Working one to two days a week at her new job was not enough to make ends meet for physician’s assistant Caroline Raftopol, but her opportunities for more work were limited by a noncompete agreement.
She had agreed not to work within 15 miles of any dermatology office run by her previous employer, Dr. Cindy Hoffman, for two years, so all but one of the offices run by her new employer, Hudson Dermatology, were off limits.
That agreement, a judge has ruled, was too restrictive.
Hoffman sued Raftopol in September for $50,000 and asked Westchester Supreme Court for an order forbidding her former employee from working at any of Hudson Dermatology’s offices.
“It is far from clear,” Justice Terry Jane Ruderman wrote in a Jan. 10 opinion, how a physician’s assistant “provides the type of unique services contemplated by the ‘learned profession’ cases concerning physicians.”
Raftopol earned her physician’s assistant license in 2012. Four months later she landed her first job, working for Hoffman in the Carmel, Hyde Park and Yorktown Heights offices, at a base salary of $70,000.
In 2016, she gave notice that she would be leaving, and in May 2017 she began working for Hudson Dermatology in Fishkill, more than 15 miles from Hoffman’s offices. Hudson also operated offices within the 15-mile-radius in Kingston, Poughkeepsie, Somers and White Plains.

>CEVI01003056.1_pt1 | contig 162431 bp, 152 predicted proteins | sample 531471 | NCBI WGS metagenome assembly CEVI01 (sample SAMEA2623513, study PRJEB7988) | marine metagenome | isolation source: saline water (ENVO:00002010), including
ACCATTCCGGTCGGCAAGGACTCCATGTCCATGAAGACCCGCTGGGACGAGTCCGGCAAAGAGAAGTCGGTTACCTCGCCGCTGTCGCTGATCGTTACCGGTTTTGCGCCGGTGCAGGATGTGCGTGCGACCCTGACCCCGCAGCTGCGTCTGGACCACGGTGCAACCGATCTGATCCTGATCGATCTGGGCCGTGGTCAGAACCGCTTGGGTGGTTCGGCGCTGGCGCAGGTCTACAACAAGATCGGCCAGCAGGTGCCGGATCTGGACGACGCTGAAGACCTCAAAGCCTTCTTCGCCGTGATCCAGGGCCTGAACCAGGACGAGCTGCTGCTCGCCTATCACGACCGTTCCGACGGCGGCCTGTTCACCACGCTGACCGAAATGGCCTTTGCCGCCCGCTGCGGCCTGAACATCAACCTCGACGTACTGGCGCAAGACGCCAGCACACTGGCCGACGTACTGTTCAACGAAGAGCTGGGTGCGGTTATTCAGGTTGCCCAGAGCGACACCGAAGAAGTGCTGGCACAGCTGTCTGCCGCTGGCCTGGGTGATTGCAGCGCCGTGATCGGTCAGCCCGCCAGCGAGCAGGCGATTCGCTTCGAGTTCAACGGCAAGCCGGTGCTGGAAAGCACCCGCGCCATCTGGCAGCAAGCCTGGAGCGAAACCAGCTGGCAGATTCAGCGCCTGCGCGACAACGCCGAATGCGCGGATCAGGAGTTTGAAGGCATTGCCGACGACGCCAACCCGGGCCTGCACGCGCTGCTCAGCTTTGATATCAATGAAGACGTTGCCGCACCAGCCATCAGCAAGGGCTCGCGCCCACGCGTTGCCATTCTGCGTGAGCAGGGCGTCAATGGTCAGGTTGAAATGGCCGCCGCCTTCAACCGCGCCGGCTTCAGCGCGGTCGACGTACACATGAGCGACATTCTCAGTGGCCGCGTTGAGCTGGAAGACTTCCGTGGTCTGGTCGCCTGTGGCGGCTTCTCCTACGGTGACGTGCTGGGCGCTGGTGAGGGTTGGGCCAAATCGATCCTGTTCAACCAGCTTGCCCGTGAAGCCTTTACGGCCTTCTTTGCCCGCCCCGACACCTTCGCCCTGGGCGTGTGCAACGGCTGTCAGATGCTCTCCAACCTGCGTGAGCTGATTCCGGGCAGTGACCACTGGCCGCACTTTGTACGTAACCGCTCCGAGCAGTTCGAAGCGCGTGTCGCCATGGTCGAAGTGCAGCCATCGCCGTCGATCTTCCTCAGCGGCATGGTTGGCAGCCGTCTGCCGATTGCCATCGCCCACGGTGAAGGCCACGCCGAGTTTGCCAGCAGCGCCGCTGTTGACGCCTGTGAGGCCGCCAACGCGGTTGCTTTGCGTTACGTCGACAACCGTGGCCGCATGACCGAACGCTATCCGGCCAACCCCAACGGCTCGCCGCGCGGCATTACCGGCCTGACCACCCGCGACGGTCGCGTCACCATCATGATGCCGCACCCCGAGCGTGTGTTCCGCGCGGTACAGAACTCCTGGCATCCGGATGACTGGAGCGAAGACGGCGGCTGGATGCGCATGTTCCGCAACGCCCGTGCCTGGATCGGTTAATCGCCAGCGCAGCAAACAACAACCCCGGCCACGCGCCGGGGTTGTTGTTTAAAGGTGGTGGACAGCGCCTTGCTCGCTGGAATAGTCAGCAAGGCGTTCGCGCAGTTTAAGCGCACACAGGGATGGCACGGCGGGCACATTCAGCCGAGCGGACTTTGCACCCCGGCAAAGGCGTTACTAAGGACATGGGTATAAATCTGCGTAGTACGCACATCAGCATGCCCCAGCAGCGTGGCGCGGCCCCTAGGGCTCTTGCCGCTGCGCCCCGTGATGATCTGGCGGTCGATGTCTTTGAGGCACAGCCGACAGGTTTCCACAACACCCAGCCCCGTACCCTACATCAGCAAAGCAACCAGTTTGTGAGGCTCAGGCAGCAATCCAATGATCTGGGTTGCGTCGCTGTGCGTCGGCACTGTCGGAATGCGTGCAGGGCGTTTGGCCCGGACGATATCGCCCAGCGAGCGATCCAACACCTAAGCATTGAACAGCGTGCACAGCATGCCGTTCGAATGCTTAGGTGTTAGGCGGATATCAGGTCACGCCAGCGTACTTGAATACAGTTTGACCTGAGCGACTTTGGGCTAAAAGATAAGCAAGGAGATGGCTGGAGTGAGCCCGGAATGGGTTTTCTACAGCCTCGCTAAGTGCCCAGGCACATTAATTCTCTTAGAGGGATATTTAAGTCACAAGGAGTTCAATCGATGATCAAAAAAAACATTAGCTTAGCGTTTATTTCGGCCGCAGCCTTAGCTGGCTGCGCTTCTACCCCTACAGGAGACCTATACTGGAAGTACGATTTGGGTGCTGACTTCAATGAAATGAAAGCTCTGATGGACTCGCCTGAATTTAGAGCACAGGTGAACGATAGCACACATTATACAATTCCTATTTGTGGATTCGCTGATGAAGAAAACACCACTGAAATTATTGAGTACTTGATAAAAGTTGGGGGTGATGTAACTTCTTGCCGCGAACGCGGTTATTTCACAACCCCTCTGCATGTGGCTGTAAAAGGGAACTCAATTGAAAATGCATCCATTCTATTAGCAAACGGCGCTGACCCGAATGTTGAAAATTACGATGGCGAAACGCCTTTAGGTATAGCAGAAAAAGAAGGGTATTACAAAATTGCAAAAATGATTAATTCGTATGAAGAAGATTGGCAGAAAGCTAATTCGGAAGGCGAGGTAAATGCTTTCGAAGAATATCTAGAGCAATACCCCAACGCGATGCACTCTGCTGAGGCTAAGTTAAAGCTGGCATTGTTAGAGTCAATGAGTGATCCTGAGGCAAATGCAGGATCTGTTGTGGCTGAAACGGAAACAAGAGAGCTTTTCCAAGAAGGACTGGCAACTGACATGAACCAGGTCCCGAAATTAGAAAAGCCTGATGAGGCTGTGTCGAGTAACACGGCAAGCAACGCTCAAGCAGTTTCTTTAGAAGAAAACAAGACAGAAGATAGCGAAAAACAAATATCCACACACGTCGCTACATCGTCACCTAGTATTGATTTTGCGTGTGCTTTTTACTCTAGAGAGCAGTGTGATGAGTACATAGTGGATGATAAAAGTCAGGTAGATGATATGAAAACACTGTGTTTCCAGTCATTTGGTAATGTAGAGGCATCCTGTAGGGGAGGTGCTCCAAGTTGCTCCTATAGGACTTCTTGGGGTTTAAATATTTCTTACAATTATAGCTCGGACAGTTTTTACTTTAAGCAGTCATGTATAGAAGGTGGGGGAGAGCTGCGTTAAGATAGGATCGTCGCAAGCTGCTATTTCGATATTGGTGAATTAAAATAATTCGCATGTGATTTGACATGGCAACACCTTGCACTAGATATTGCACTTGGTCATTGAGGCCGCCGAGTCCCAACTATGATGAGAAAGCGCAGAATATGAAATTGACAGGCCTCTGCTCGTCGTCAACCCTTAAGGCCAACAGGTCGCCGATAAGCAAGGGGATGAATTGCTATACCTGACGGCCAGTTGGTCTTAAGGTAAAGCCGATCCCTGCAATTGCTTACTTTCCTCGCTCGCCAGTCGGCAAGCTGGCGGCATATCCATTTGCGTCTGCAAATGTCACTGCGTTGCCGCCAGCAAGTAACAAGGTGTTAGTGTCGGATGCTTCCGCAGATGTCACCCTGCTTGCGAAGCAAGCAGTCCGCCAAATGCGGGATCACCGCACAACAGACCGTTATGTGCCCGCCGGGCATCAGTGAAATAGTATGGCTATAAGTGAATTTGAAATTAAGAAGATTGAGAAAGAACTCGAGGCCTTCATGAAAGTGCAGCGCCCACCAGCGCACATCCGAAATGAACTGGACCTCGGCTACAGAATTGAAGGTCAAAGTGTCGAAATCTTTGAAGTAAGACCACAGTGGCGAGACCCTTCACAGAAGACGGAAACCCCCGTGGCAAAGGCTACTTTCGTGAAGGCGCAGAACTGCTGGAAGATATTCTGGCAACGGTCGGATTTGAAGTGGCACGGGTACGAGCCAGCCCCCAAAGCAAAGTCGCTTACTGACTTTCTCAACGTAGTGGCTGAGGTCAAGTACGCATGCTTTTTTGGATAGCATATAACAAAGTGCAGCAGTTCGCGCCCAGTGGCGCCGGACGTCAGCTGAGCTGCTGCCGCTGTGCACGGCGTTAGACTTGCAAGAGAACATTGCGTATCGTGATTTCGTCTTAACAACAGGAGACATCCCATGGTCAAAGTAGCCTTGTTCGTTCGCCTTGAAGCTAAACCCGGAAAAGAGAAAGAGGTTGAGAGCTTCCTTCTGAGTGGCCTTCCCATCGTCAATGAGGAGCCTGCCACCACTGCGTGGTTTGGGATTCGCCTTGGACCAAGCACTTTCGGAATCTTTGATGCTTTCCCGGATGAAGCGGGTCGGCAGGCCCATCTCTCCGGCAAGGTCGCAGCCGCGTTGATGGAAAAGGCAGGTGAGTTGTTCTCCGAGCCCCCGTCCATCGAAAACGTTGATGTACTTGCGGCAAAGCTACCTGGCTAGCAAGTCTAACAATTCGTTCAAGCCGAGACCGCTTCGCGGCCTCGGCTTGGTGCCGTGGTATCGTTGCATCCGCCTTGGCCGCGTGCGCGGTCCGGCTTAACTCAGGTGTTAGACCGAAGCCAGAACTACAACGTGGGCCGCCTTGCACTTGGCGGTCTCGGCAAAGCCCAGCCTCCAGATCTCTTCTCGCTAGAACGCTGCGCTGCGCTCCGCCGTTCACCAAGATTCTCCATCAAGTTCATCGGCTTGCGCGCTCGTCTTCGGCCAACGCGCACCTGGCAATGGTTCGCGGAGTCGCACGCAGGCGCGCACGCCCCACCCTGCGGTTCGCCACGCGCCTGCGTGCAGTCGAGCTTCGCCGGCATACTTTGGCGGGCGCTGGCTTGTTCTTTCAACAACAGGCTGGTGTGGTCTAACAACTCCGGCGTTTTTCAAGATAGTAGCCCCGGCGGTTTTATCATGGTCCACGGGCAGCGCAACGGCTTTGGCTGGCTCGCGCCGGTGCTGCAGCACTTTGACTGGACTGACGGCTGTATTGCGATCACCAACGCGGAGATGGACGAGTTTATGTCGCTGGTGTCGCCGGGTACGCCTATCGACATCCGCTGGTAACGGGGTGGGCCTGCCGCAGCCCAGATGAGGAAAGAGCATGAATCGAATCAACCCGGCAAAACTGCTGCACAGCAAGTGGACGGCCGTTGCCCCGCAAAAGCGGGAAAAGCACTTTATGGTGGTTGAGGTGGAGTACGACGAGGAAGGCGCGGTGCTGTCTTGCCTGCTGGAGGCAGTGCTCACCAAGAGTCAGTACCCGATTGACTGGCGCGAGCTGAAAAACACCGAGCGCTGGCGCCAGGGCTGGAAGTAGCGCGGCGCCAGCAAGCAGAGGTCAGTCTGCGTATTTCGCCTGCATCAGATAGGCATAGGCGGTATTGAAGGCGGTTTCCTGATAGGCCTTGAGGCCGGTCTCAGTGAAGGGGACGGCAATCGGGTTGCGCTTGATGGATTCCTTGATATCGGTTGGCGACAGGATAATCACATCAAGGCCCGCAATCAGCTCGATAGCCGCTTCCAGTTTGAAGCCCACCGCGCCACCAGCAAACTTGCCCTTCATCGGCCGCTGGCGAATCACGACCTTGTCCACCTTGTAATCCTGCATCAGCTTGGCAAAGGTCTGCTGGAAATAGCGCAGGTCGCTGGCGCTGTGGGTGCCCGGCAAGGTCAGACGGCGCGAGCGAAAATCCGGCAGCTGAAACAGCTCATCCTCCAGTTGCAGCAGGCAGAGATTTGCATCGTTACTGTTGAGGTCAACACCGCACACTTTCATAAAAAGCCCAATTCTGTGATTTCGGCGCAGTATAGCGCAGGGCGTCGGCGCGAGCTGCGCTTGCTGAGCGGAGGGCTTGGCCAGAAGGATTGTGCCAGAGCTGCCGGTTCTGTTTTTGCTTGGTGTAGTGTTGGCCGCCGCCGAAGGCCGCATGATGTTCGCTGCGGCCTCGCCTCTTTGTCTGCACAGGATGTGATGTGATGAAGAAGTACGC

Hoffman argued that her company could be harmed because her former employee was privy to trade secrets and confidential customer lists.
Raftopol was spotted at Hudson Dermatology’s office in Somers, after the lawsuit was filed, in apparent violation of a restraining order temporarily barring her from working near Hoffman’s offices.
Raftopol responded that she went to Somers for training, was not paid and did not treat patients.
Her lawyer also pointed out that Dr. Ross Zeltser, a physician-owner of Hudson Dermatology, also provides services to Hoffman.
How can Hoffman seek to enforce an agreement based on a physician assistant’s knowledge of a company’s practices and patients, the lawyer argued, while Zeltser, a physician who actually treats the plaintiff’s patients, works at the same competing dermatology practice.
The restriction would preclude Raftopol, who lives in Mount Vernon, from working for dermatologists in Putnam, lower Dutchess and northern Westchester counties.
The judge weighed Hoffman’s interests in protecting her practice from unfair competition against Raftopol’s interest in pursuing her livelihood.
Hoffman had not established, Ruderman ruled, that Raftopol has “either the knowledge or the power to impact the profitability” of her business.
Raftopol had already acknowledged that she cannot solicit Hoffman’s patients, Ruderman noted, and had agreed to abide by that restriction.
The judge endorsed that pledge by granting a preliminary injunction that bars Raftopol from soliciting Hoffman’s clients for two year.
She denied Hoffman’s request to stop Raftopol from working, for now, at Hudson Dermatology.